Have you ever been in public while your child has a complete meltdown and you feel pressured to do or say something because of all the (perceived) judgmental eyes on you? You know that your child can’t hear a word, but you speak anyway to make yourself feel a bit better before your audience. We’ve all been there and done that at some point.
We learn a totally different way of parenting from Moses in the beginning of Deuteronomy. Before his death, he assembled the entire Jewish nation and reviewed the main events of the previous forty years. Jewish tradition teaches that each location he mentioned was a hinted rebuke for a sin, (For example Di-zahab means abundance of gold, alluding to the Golden Calf.) Why did Moses wait until his final weeks to rebuke the nation, and why did he do it with veiled allusions instead of direct statements?
Moses spoke at the last possible time and in a gentle manner because he had a single goal and that was to speak in a way that would create the biggest, longest-lasting impact on the Jewish nation. He wasn’t trying to vent or get in the last word, he was trying to influence the people’s behavior and destiny as they were preparing to go forward without his leadership.
There are three relevant components for parents and all leaders.
Moses waited until the incidents were long finished before bringing them up and he waited until the end of his life when his audience would feel emotionally open to him. By waiting until this time, he ensured that the natural defensiveness that arises when people feel attacked would be as muted as possible. The nation was receptive to him at this time, and that was the time he chose to speak to them about sensitive topics.
Sensitivity to Honor
Moses hinted at sins instead of explicitly reviewing them to protect the honor of the Jewish people. Everyone knew what had gone wrong over the last forty years and they had endured the appropriate punishments. There was no need to bash them on the head again so Moses spoke sensitively.
Moses had a clear goal in mind which was to prepare the Jewish people for their future in the Land of Israel without his leadership. His speech was not recounting history for the sake of the past, it was clearly and explicitly to help guide them to make wise decisions and refrain from falling into similar traps in the future.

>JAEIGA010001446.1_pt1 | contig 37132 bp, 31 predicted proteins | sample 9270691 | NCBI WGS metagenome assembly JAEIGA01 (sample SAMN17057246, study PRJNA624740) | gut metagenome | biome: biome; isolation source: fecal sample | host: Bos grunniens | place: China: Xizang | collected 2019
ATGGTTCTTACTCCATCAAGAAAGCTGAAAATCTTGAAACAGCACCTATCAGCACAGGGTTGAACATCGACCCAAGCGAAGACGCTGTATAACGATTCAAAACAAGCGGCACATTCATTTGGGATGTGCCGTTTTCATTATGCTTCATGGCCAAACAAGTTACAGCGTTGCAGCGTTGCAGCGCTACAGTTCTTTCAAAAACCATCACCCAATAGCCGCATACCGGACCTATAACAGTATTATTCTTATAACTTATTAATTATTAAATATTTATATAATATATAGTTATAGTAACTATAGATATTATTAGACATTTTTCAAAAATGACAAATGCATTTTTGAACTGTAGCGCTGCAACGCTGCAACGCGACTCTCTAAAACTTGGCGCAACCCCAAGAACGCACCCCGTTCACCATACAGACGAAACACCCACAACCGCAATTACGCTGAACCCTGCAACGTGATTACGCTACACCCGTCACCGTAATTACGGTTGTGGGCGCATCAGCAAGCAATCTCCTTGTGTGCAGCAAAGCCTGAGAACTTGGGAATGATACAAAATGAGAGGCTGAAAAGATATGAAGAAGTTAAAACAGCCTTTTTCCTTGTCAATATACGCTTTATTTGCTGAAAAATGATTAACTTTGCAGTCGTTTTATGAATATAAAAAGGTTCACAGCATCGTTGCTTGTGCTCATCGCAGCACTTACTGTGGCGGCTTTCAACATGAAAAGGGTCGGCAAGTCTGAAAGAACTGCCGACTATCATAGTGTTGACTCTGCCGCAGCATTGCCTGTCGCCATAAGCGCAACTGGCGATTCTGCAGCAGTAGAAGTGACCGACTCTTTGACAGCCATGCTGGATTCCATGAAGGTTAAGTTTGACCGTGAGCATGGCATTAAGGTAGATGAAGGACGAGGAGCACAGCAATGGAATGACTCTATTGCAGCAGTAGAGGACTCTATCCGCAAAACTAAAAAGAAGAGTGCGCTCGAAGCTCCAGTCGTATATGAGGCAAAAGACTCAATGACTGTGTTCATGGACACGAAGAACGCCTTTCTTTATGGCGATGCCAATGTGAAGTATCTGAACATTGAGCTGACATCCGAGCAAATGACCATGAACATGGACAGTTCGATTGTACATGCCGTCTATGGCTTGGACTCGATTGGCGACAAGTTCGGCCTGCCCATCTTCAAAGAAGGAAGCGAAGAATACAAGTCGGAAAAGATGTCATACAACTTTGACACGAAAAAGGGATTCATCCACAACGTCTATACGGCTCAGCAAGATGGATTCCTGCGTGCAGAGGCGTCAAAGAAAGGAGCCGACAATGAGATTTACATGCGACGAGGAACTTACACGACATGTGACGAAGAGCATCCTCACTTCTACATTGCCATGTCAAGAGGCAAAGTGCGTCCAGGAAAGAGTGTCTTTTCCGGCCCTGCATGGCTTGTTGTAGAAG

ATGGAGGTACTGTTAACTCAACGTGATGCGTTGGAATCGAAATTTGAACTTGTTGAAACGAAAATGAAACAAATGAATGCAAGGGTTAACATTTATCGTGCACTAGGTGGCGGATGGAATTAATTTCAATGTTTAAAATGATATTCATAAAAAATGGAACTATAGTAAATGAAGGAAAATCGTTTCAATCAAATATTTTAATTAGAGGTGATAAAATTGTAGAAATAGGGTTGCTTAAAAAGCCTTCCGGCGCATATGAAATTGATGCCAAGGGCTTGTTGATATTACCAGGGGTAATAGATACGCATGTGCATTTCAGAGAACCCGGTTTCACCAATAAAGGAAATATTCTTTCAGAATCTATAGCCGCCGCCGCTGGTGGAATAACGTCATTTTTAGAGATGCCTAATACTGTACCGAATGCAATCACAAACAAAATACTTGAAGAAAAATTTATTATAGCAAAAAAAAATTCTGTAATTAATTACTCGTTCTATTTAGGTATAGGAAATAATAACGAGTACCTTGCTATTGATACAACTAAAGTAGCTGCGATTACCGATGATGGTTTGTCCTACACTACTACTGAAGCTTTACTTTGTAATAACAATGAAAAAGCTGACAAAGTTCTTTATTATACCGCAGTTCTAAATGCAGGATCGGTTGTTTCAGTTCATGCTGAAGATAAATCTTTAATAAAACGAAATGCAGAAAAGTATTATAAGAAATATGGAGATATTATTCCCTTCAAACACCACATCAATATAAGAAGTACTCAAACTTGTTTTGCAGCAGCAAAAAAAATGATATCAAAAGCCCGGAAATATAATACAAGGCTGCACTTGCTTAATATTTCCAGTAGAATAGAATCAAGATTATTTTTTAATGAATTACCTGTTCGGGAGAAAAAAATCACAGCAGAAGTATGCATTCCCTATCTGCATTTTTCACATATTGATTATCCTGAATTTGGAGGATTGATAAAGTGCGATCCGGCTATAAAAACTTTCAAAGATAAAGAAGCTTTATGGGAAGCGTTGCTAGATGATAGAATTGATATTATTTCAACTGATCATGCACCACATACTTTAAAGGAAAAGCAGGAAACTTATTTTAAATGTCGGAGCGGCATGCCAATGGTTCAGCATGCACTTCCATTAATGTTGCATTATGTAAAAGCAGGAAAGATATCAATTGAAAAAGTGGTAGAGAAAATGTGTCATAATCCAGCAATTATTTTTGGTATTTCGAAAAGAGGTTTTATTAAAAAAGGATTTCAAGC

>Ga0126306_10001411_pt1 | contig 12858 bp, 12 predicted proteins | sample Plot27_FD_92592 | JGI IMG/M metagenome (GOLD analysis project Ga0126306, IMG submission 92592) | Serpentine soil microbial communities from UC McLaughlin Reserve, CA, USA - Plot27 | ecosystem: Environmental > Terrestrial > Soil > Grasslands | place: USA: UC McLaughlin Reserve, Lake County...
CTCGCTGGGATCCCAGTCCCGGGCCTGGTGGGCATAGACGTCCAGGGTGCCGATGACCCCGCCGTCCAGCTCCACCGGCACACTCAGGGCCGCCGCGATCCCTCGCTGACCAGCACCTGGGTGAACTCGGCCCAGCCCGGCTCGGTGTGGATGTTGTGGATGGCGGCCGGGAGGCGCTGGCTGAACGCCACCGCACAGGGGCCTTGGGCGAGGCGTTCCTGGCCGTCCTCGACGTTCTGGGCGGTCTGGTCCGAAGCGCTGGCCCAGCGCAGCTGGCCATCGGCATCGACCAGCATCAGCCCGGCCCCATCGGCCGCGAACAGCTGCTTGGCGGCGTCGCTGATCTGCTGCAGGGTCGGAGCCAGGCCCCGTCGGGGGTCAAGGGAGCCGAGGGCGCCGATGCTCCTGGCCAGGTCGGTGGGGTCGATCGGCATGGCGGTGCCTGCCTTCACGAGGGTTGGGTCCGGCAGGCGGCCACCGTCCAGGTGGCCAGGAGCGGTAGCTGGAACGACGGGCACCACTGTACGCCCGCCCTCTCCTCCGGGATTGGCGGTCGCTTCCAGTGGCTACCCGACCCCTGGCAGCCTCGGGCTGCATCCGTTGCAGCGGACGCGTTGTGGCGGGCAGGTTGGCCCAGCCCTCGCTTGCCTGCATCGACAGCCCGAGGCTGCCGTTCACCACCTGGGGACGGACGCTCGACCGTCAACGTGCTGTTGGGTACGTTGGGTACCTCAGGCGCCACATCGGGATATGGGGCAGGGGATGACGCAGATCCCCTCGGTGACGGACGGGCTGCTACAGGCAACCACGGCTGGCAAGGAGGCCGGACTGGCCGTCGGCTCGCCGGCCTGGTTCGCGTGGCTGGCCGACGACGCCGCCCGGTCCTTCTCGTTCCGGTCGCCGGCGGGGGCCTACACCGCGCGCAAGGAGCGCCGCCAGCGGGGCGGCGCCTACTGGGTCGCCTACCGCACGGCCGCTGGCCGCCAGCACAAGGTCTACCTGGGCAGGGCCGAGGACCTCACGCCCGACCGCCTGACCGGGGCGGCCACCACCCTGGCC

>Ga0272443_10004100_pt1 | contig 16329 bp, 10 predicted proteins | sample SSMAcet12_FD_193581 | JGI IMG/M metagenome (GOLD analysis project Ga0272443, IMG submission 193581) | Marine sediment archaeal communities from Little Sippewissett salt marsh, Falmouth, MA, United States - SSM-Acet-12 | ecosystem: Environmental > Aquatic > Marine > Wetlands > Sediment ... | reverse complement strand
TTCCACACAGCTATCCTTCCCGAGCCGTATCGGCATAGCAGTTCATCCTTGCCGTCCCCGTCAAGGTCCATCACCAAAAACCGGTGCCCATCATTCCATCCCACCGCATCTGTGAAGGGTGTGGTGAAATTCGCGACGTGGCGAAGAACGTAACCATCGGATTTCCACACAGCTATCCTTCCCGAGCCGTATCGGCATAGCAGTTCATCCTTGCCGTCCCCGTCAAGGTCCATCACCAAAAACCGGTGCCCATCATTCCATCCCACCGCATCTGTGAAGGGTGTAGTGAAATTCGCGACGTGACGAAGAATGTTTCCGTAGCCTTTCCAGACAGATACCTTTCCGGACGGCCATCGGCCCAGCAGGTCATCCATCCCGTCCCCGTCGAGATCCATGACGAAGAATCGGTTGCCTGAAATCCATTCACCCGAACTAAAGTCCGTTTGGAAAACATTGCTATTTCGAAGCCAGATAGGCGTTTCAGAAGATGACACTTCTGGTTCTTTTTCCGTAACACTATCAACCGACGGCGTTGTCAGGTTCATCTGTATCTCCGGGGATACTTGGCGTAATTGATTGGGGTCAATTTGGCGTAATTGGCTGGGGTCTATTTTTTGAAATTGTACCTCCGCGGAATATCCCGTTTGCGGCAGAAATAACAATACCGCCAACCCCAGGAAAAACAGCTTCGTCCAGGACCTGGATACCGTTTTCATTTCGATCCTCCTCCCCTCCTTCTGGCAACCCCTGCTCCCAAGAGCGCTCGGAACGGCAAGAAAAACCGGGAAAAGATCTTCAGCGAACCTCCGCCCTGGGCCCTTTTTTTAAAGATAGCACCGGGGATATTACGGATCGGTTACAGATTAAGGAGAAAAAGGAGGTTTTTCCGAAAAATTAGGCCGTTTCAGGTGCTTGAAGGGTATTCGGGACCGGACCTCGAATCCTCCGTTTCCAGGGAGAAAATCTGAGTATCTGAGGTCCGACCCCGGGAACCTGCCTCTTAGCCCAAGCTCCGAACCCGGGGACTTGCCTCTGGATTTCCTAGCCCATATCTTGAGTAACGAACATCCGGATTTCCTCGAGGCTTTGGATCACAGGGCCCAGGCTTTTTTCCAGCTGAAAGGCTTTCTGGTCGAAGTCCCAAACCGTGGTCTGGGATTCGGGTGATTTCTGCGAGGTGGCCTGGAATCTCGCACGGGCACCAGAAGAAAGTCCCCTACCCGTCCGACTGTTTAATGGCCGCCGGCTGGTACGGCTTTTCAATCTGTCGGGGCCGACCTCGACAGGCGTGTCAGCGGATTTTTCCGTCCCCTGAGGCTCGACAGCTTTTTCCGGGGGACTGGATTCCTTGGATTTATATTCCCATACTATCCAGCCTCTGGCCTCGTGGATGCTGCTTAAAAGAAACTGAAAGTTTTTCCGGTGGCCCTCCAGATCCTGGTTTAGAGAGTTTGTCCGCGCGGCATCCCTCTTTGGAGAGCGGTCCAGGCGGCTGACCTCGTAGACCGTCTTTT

These three components can be part of our parenting toolbox. When our child acts immaturely (as they all do!) we want to respond at a time that they can hear us, in a way that protects their dignity, and focusing on future behavior.
Wait to bring up an issue until your child is no longer feeling the emotions of the incident. Usually, even without you saying anything, your child is aware that they said or did something unwisely and they are extremely sensitive to criticism at that moment. We want to speak so they will hear us, so choose a time that they are no longer upset and a time when they feel open and emotionally connected to you. When there is a feeling of closeness flowing between you, it can be a good time to open a discussion of what went wrong earlier as long as we follow the other two principles as well!
Sensitivity to Honor
Nobody likes being told they did something wrong and we want to be very careful and cautious in the way we approach disciplining our children. It is a good idea to affirm that you know they had a positive intention (even if you privately doubt it!), instead of accusing them of intending harm. Saying, “I know you didn’t mean to speak rudely” will go a lot farther than “You don’t respect me at all. You’re so rude.”
What’s done is done and that can’t be changed. Our goal is to help our child make different choices in the future. When we keep that goal clearly in mind, we will speak differently. Spend less time rehashing what happened and more time brainstorming ways to choose different behavior next time. We want to leave our children feeling empowered and hopeful about their future behavior, not ashamed over their past.